The District Court had jurisdiction pursuant to 12 U.S.C. § 632, which provides that all civil suits against Federal Reserve Banks are "deemed to arise under the laws of the United States . . . ; and any defendant in any such suit may, at any time before the trial thereof, remove such suits from a State court into the district court . . . ." We have jurisdiction over the interlocutory appeal pursuant to 28 U.S.C. § 1292(b). We exercise plenary review over issues of subject matter jurisdiction, including preemption. Travitz v. Northeast Dep't ILGWU Health & Welfare Fund, 13 F.3d 704, 708 (3d Cir. 1994).
The New York Fed contends that by virtue of the Supremacy Clause of the United States Constitution, U.S. Const. Art. VI, cl. 2, the Federal Reserve Act preempts either wholly or in part the application of New Jersey's CEPA and LAD to a Federal Reserve Bank. In the interest of clarity, we will begin with a brief summary of the possible forms of preemption, and then address that alleged by the New York Fed.
In normal preemption cases, we apply the familiar analysis set forth by the Supreme Court in English v. General Electric Co., 496 U.S. 72 (1990). See, e.g., Barber v. UNUM Life Ins. Co. of Am., 383 F.3d 134 (3d Cir. 2004). We recognize three forms of preemption -- express, field, and conflict. "First, Congress can define explicitly the extent to which its enactments pre-empt state law." English, 496 U.S. at 78. "Second, in the absence of explicit statutory language, state law is pre-empted where it regulates conduct in a field that Congress intended the Federal Government to occupy exclusively." Id. at 79.
"Finally, state law is pre-empted to the extent that it actually conflicts with federal law. Thus, the Court has found pre-emption where it is impossible for a private party to comply with both state and federal requirements, or where state law stands as an obstacle to the accomplishment and execution of the full purposes and objectives of Congress."
Id. (citations and quotation marks omitted). The presumption remains against conflict preemption under English where, as here, the area of law is not traditionally exclusively federal. C.E.R. 1988, Inc. v. Aetna Cas. & Sur. Co., 386 F.3d 263, 268 (3d Cir. 2004).
On appeal, the New York Fed alleges conflict preemption instead of field and express preemption. We note, however, that because the distinction between field and conflict preemption is often blurry, cases and concepts addressing one may be helpful regarding the other. See, e.g., NE Hub Partners, L.P. v. CNG Transmission Corp., 239 F.3d 333, 348 (3d Cir. 2001); see also English, 496 U.S. at 79 n.5.
The New York Fed's argument is two-fold: First, it argues that English is inapplicable because of the Federal Reserve Banks' alleged status as protected federal instrumentalities. Under this rationale, preemption is presumed, absent explicit authorization of suit or application of state law by Congress. "Where Congress does not affirmatively declare its instrumentalities or property subject to regulation, the federal function must be left free of regulation." Hancock v. Train, 426 U.S. 167, 179 (1976),*fn6 substantive holding superseded by statute Pub. L. No. 95-96, § 116, 91 Stat. 711 (1977), (emphasis added) (citation and quotation marks omitted). Second, the New York Fed argues that even if we apply normal English conflict preemption, CEPA and LAD impermissibly conflict with 12 U.S.C. § 341 of the Federal Reserve Act, which grants the Federal Reserve Banks the power to dismiss "at pleasure" any employee, at least to the extent that CEPA and LAD impose burdens going beyond those already imposed by federal anti-discrimination laws.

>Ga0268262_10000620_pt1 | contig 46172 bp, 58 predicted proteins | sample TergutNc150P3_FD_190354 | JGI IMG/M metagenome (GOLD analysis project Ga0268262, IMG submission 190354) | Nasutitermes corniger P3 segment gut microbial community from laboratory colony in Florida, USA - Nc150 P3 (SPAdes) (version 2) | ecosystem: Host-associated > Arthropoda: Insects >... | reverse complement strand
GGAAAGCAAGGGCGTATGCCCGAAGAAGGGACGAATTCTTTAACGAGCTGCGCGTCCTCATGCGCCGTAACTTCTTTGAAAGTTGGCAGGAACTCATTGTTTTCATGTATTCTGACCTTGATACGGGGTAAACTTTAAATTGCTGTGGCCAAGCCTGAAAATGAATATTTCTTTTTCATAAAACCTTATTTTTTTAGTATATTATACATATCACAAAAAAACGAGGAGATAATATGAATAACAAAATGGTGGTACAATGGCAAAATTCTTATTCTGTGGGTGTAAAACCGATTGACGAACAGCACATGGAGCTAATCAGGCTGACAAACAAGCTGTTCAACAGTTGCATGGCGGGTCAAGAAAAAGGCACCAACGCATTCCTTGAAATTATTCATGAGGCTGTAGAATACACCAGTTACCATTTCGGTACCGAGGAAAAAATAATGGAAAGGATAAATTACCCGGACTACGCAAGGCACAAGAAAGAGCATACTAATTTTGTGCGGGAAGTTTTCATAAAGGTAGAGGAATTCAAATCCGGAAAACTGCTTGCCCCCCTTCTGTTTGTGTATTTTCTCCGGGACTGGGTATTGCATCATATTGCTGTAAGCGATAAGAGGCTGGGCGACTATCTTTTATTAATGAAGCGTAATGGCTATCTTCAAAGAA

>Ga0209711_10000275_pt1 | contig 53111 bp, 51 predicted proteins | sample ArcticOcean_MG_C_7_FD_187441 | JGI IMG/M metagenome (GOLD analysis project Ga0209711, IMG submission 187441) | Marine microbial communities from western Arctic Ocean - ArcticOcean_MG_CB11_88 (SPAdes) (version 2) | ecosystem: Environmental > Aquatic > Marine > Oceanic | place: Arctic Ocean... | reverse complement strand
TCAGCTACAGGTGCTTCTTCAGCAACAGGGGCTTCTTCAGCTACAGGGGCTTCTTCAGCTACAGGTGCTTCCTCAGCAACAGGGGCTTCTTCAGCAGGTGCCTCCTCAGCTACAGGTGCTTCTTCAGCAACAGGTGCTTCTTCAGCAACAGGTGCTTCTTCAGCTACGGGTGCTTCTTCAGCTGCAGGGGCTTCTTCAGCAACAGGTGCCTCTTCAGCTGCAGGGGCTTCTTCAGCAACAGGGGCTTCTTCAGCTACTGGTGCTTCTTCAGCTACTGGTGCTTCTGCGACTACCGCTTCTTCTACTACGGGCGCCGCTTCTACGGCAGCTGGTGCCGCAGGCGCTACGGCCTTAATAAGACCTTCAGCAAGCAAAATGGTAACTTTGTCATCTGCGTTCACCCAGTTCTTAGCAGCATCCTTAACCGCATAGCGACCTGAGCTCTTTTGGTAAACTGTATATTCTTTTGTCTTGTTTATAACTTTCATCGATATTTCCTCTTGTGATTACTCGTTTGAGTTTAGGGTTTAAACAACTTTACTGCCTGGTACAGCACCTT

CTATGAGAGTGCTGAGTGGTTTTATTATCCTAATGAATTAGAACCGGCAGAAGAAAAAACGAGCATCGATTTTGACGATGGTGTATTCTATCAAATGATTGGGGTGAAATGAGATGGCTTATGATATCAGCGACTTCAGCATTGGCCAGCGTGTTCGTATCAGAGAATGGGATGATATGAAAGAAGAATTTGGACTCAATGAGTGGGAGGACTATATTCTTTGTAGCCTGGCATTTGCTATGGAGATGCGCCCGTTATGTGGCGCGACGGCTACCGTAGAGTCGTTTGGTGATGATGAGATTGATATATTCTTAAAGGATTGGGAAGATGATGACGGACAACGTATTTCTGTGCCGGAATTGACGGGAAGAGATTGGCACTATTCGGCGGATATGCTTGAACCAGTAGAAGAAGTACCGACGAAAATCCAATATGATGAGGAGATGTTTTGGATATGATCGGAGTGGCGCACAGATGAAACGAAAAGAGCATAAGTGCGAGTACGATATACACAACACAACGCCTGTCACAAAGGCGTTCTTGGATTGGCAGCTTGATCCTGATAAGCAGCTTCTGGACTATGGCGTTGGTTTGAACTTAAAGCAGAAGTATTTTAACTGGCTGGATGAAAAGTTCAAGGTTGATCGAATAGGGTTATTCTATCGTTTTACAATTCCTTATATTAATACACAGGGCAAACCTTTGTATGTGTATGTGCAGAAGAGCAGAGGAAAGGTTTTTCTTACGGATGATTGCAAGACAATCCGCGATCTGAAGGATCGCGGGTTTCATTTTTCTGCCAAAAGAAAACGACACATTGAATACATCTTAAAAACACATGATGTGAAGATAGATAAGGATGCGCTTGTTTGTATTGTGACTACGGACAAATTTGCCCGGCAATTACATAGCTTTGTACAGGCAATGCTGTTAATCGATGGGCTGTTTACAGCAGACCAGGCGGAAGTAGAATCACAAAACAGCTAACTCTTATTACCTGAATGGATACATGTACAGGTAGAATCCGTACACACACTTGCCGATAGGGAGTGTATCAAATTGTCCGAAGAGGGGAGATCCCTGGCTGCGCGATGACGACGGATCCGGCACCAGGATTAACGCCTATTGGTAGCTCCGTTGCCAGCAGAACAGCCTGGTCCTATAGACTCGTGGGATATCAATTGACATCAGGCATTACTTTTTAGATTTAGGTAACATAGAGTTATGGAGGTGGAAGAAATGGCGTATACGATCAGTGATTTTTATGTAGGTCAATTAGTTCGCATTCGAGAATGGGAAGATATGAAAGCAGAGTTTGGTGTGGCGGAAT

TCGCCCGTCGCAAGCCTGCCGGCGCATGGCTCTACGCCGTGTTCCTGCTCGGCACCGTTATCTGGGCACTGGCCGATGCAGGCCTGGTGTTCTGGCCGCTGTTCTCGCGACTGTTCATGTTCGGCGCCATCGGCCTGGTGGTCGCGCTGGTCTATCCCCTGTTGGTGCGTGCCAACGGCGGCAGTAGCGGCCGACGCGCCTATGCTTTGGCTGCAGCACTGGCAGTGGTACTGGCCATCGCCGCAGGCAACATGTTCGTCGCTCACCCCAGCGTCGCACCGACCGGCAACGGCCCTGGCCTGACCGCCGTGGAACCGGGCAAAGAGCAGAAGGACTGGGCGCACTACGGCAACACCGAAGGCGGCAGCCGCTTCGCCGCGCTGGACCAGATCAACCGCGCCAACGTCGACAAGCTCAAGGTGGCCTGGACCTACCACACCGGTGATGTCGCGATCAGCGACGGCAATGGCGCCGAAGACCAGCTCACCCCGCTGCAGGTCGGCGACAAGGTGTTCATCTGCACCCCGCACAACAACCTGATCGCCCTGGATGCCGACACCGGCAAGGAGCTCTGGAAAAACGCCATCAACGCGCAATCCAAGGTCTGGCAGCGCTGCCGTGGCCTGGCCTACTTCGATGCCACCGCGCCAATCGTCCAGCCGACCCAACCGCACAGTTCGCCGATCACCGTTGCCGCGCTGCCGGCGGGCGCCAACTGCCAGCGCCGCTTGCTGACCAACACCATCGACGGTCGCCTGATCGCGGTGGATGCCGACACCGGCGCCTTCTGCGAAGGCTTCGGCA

For the reasons we will now discuss, we conclude that under either of these approaches -- searching for Congressional authorization for suit versus intent to preempt -- Fasano's Complaint must be dismissed as preempted by the Federal Reserve Act.
While not dispositive here, we first address the New York Fed's allegation that Federal Reserve Banks are federal instrumentalities, entitled to presumptive preemption of state law claims. Fasano urges us to uphold the District Court's conclusion that the Federal Reserve Banks are instead mere private corporations. Equating "instrumentality" with "federal agency," the District Court placed near-dispositive reliance on a Guidance issued by the Equal Employment Opportunity Commission ("EEOC") in 1993 regarding the proper procedures for filing federal discrimination charges against Federal Reserve Banks, but which required classifying Federal Reserve Banks as either "federal agencies" or "private employers." While it acknowledged that Federal Reserve Banks have been characterized as federal instrumentalities, the District Court limited such cases to taxation. We ultimately need not determine, for the purposes of this case, whether Federal Reserve Banks are federal instrumentalities in the employment law field. Even were we to find such instrumentality status, suits would be permitted up to the level authorized by Congress. As we explain below, Congress has authorized suits based on federal anti-discrimination laws, and we see no principled distinction between such suits and suits based on state anti-discrimination laws that are exactly analogous to those federal laws. CEPA and the LAD, however, are far from coincident with the ADA and federal whistleblower statutes. Thus, suit based on CEPA and the LAD would lie outside any authorization of Congress.